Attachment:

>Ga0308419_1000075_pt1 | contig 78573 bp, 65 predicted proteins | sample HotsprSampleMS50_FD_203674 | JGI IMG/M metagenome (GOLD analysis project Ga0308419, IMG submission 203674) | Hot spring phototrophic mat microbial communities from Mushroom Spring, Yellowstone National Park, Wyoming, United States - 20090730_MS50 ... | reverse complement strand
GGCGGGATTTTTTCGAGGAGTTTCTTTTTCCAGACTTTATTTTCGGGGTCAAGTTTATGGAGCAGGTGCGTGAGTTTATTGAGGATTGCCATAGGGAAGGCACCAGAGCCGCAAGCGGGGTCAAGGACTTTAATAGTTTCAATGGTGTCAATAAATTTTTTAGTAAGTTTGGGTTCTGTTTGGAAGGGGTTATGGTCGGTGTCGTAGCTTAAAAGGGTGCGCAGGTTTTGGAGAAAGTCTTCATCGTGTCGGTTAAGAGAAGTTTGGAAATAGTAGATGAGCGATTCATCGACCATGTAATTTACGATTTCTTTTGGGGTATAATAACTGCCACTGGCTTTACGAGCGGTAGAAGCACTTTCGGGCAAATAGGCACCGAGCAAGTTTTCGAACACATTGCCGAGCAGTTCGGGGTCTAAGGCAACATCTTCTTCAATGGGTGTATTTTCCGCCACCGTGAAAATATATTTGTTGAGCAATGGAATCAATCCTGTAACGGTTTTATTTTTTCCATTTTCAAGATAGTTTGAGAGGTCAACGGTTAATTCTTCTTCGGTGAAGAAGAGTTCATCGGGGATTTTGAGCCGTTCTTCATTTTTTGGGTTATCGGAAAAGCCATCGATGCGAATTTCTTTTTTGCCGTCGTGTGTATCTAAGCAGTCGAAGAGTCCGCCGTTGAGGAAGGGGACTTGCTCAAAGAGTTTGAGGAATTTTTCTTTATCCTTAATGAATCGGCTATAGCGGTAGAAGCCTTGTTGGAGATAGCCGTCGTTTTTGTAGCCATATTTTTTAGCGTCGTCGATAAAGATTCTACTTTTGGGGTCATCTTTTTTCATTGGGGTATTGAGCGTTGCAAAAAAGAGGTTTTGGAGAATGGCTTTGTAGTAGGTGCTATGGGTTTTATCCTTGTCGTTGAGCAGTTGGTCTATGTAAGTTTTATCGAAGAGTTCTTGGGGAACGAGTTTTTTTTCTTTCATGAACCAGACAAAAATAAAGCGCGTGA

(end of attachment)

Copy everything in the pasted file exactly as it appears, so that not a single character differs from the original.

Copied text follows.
>Ga0308419_1000075_pt1 | contig 78573 bp, 65 predicted proteins | sample HotsprSampleMS50_FD_203674 | JGI IMG/M metagenome (GOLD analysis project Ga0308419, IMG submission 203674) | Hot spring phototrophic mat microbial communities from Mushroom Spring, Yellowstone National Park, Wyoming, United States - 20090730_MS50 ... | reverse complement strand
GGCGGGATTTTTTCGAGGAGTTTCTTTTTCCAGACTTTATTTTCGGGGTCAAGTTTATGGAGCAGGTGCGTGAGTTTATTGAGGATTGCCATAGGGAAGGCACCAGAGCCGCAAGCGGGGTCAAGGACTTTAATAGTTTCAATGGTGTCAATAAATTTTTTAGTAAGTTTGGGTTCTGTTTGGAAGGGGTTATGGTCGGTGTCGTAGCTTAAAAGGGTGCGCAGGTTTTGGAGAAAGTCTTCATCGTGTCGGTTAAGAGAAGTTTGGAAATAGTAGATGAGCGATTCATCGACCATGTAATTTACGATTTCTTTTGGGGTATAATAACTGCCACTGGCTTTACGAGCGGTAGAAGCACTTTCGGGCAAATAGGCACCGAGCAAGTTTTCGAACACATTGCCGAGCAGTTCGGGGTCTAAGGCAACATCTTCTTCAATGGGTGTATTTTCCGCCACCGTGAAAATATATTTGTTGAGCAATGGAATCAATCCTGTAACGGTTTTATTTTTTCCATTTTCAAGATAGTTTGAGAGGTCAACGGTTAATTCTTCTTCGGTGAAGAAGAGTTCATCGGGGATTTTGAGCCGTTCTTCATTTTTTGGGTTATCGGAAAAGCCATCGATGCGAATTTCTTTTTTGCCGTCGTGTGTATCTAAGCAGTCGAAGAGTCCGCCGTTGAGGAAGGGGACTTGCTCAAAGAGTTTGAGGAATTTTTCTTTATCCTTAATGAATCGGCTATAGCGGTAGAAGCCTTGTTGGAGATAGCCGTCGTTTTTGTAGCCATATTTTTTAGCGTCGTCGATAAAGATTCTACTTTTGGGGTCATCTTTTTTCATTGGGGTATTGAGCGTTGCAAAAAAGAGGTTTTGGAGAATGGCTTTGTAGTAGGTGCTATGGGTTTTATCCTTGTCGTTGAGCAGTTGGTCTATGTAAGTTTTATCGAAGAGTTCTTGGGGAACGAGTTTTTTTTCTTTCATGAACCAGACAAAAATAAAGCGCGTGA